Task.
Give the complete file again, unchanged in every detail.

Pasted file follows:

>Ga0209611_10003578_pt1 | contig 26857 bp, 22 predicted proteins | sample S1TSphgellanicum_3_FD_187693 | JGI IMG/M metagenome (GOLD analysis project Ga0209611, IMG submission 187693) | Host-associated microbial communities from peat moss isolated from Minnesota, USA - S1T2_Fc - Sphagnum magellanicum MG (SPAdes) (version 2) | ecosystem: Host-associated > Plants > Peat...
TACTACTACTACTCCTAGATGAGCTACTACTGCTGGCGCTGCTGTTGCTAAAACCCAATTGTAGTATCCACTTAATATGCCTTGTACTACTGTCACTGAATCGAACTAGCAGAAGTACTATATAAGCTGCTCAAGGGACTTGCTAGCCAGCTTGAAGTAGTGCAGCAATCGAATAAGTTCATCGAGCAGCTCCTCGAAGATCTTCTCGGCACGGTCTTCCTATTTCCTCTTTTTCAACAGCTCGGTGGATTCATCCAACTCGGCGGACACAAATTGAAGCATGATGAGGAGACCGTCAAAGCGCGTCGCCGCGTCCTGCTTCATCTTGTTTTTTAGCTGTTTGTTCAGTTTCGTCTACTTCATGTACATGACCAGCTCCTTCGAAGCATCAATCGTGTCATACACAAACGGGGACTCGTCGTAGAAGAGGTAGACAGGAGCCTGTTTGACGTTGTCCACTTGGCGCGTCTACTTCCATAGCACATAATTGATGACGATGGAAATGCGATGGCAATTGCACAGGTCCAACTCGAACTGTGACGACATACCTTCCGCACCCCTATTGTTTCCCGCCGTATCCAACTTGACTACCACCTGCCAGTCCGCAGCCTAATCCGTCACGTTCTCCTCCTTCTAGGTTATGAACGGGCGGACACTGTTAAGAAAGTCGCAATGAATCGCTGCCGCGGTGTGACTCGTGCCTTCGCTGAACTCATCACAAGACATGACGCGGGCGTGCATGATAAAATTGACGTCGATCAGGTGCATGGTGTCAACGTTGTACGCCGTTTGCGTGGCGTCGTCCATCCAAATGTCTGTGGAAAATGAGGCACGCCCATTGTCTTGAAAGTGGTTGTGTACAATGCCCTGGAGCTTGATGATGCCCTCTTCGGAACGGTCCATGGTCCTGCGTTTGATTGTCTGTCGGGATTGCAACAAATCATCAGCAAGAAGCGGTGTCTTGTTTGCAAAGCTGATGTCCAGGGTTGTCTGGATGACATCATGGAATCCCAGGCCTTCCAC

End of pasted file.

>Ga0209611_10003578_pt1 | contig 26857 bp, 22 predicted proteins | sample S1TSphgellanicum_3_FD_187693 | JGI IMG/M metagenome (GOLD analysis project Ga0209611, IMG submission 187693) | Host-associated microbial communities from peat moss isolated from Minnesota, USA - S1T2_Fc - Sphagnum magellanicum MG (SPAdes) (version 2) | ecosystem: Host-associated > Plants > Peat...
TACTACTACTACTCCTAGATGAGCTACTACTGCTGGCGCTGCTGTTGCTAAAACCCAATTGTAGTATCCACTTAATATGCCTTGTACTACTGTCACTGAATCGAACTAGCAGAAGTACTATATAAGCTGCTCAAGGGACTTGCTAGCCAGCTTGAAGTAGTGCAGCAATCGAATAAGTTCATCGAGCAGCTCCTCGAAGATCTTCTCGGCACGGTCTTCCTATTTCCTCTTTTTCAACAGCTCGGTGGATTCATCCAACTCGGCGGACACAAATTGAAGCATGATGAGGAGACCGTCAAAGCGCGTCGCCGCGTCCTGCTTCATCTTGTTTTTTAGCTGTTTGTTCAGTTTCGTCTACTTCATGTACATGACCAGCTCCTTCGAAGCATCAATCGTGTCATACACAAACGGGGACTCGTCGTAGAAGAGGTAGACAGGAGCCTGTTTGACGTTGTCCACTTGGCGCGTCTACTTCCATAGCACATAATTGATGACGATGGAAATGCGATGGCAATTGCACAGGTCCAACTCGAACTGTGACGACATACCTTCCGCACCCCTATTGTTTCCCGCCGTATCCAACTTGACTACCACCTGCCAGTCCGCAGCCTAATCCGTCACGTTCTCCTCCTTCTAGGTTATGAACGGGCGGACACTGTTAAGAAAGTCGCAATGAATCGCTGCCGCGGTGTGACTCGTGCCTTCGCTGAACTCATCACAAGACATGACGCGGGCGTGCATGATAAAATTGACGTCGATCAGGTGCATGGTGTCAACGTTGTACGCCGTTTGCGTGGCGTCGTCCATCCAAATGTCTGTGGAAAATGAGGCACGCCCATTGTCTTGAAAGTGGTTGTGTACAATGCCCTGGAGCTTGATGATGCCCTCTTCGGAACGGTCCATGGTCCTGCGTTTGATTGTCTGTCGGGATTGCAACAAATCATCAGCAAGAAGCGGTGTCTTGTTTGCAAAGCTGATGTCCAGGGTTGTCTGGATGACATCATGGAATCCCAGGCCTTCCAC